Over the past year Boko Haram has ratcheted up its bombings and gun battles in Nigeria. They have blown the United Nations headquarters in Abuja to smithereens; slaughtered more than a hundred church goers on Christmas day; successfully sent suicide bombers to kill policemen and destroy several of their stations; broke into prisons freeing their comrades. Yet, the United States government is still reluctant to officially call this jihadist sect terrorists.
Boko Haram has unapologetically claimed responsibility for all of the above acts, and many more. Some of their leaders have claimed ties with al-Qaeda. While some analysts doubt that. No one knowledgeable of Nigerian affairs would want to contend that Boko Haram could never acquire the knowledge to build bombs on their own, yet the tactics of multiple, simultaneous bombings, that has become a regular part of their repertoire in the past year, does parallel al-Qaeda’s MO.
The U.S. State Department has 49 groups on its roles of officially designated foreign terrorist organizations. Only one of those groups has its origins in sub-Saharan Africa, al-Shabab in Somalia. Al-Shabaab and al-Qaeda recently produced a joint statement and video formally cementing their relationship. The United States has been involved in the battle against al-Shabaab through lending logistic and surveillance support to the Somalian transitional government and Kenya troops fighting in southern Somalia. Further, U.S. drones have dropped bombs on suspected al-Shabaab leaders homes and hideouts. Weather or not al-Shabaab being official labeled as a terrorist organization has given the U.S. the freedom to act against them is a matter of conjecture.
Boko Haram has been much more active than al-Shabaab in the past twelve months, yet the U.S. has not given any overt assistance to the Nigerian government to reign in these jihadists. Peter Lewis, director of African Studies at The Johns Hopkins University in Washington only goes as far as labeling Boko Haram a violent insurgency. He states that Boko Haram is a well organized and capable insurgency that has “a claim on the loyalties and ideas of only a tiny minority of northern Nigerians.” Terrorism In Africa News has heard many times from sources within Nigeria that Boko Haram has most of its loyalty in the north among the financial and political elite.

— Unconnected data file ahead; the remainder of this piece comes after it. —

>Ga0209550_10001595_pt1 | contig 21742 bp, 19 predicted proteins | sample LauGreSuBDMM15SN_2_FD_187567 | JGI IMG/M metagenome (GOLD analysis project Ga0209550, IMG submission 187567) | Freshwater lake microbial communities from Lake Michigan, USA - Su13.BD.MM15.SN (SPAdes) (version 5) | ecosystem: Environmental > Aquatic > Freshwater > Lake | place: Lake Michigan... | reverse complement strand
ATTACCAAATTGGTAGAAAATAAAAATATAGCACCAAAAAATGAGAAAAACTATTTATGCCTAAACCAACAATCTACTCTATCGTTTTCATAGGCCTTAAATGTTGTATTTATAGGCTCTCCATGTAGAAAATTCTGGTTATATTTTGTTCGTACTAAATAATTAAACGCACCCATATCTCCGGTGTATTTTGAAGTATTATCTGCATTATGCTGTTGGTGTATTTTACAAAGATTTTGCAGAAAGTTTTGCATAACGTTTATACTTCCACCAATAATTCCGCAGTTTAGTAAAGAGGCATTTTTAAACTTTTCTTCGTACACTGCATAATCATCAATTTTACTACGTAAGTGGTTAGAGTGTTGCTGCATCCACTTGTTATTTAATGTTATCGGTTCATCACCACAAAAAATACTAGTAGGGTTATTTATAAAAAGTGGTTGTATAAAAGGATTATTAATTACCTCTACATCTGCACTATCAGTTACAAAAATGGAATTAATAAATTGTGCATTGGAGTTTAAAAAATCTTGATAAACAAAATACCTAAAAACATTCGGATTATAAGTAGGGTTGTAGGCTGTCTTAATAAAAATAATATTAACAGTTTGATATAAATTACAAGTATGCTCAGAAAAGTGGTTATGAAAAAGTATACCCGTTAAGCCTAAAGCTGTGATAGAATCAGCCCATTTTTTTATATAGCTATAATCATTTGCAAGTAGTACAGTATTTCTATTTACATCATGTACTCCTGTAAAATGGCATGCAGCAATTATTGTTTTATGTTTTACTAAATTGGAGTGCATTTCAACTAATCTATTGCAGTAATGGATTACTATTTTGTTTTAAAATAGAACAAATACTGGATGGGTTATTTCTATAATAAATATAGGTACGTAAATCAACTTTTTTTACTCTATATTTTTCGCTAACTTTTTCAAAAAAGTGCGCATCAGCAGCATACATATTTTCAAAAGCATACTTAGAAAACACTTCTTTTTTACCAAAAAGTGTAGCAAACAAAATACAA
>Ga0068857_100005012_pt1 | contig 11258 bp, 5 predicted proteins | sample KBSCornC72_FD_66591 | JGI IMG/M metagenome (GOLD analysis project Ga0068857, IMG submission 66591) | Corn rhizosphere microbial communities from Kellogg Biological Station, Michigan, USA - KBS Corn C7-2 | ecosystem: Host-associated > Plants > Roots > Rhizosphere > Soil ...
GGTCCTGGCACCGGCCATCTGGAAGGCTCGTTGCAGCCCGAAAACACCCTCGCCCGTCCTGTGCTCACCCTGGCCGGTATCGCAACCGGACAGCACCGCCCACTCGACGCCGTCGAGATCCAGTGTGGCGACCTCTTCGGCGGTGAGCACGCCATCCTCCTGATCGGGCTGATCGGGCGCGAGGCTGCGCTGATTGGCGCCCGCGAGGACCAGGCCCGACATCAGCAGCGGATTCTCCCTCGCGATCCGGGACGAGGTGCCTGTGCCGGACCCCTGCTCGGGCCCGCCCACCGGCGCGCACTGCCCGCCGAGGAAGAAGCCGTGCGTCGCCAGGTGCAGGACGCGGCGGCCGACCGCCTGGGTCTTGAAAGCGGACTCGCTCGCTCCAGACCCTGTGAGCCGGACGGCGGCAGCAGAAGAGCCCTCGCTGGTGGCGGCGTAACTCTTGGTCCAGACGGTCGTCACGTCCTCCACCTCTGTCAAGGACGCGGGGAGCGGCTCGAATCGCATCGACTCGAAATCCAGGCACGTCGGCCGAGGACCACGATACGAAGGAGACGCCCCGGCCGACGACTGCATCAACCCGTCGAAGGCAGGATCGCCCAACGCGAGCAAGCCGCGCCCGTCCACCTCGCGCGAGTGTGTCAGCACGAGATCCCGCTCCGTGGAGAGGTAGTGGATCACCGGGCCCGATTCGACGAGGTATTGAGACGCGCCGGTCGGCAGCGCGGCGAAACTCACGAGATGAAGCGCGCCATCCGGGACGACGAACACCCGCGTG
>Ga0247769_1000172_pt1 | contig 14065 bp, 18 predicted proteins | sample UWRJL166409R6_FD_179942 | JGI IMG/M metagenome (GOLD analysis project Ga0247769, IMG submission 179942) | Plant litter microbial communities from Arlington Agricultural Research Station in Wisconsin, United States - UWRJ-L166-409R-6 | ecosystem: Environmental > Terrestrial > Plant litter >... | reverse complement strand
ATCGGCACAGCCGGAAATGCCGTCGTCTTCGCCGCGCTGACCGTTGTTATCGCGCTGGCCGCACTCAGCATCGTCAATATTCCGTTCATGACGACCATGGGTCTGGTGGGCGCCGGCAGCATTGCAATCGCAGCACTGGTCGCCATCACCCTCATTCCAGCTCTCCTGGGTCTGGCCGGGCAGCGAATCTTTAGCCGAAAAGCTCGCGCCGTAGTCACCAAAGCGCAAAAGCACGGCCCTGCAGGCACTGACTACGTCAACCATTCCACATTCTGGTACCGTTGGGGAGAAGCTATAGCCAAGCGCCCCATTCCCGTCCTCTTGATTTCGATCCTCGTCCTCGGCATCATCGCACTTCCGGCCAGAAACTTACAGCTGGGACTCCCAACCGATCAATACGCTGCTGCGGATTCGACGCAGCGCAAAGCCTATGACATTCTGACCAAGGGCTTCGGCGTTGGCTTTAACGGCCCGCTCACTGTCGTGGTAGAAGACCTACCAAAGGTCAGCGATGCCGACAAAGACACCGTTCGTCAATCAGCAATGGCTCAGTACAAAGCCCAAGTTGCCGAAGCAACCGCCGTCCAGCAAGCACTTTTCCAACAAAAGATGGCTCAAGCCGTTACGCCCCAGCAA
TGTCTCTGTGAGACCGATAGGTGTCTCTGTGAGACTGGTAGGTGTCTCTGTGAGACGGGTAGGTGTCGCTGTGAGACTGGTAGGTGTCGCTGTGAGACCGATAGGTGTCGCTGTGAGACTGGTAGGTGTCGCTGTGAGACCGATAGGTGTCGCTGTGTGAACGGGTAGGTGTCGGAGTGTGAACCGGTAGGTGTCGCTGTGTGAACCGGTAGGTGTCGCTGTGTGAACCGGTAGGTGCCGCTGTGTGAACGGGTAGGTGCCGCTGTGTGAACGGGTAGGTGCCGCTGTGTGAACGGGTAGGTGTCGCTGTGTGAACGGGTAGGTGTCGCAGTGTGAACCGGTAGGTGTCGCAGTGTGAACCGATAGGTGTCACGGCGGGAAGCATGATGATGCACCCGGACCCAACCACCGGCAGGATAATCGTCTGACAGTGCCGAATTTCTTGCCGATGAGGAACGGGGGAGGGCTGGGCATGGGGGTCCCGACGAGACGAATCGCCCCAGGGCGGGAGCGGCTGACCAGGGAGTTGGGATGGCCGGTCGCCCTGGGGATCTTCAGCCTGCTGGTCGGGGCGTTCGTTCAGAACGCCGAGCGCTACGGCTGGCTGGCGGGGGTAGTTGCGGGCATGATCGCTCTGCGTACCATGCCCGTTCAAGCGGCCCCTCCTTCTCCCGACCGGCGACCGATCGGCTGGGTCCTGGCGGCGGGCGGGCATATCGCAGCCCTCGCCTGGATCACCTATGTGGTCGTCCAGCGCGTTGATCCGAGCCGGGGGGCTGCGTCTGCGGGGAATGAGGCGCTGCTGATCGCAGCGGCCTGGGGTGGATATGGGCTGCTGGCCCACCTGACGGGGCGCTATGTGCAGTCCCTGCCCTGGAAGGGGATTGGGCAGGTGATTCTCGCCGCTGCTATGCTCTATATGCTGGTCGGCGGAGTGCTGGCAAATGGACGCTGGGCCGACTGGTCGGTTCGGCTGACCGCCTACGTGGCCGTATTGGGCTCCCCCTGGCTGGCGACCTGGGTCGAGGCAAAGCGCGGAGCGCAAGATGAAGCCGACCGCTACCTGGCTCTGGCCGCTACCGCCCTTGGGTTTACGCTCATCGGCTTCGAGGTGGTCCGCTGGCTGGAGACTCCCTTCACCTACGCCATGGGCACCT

Dr. Jean Herskovits, of the State University of New York, said in an opinion piece in the New York Times, that placing Boko Haram on the U.S.’s official list of terrorist groups “would make more Nigerians fear and distrust America.” She could be correct in that Muslims may fear drone attacks from the U.S. like those that took place in Somalia.
Boko Haram has been successful in instilling fear in many Nigerians through ritual beheading of Christian preachers and threats against the non-Muslim southerners living in the north, President Goodluck, and all “infidels” in the country. The Nigerian security forces are so far ineffectual against the group and a mere U.S. designation that Boko Haram as a terrorist organization will not change that.
In my own opinion we do not need some formal definition, nor official U.S. designation, in order to call terrorists terrorists. An organization is a terrorist group when they commit and claim responsibility for acts of terror over and over again. That is why, here at Terrorism In Africa News, we refer to al-Qaeda in the Islamic Maghreb, al-Shabaab, the Lord’s Resistance Army and Boko Haram as terrorist groups.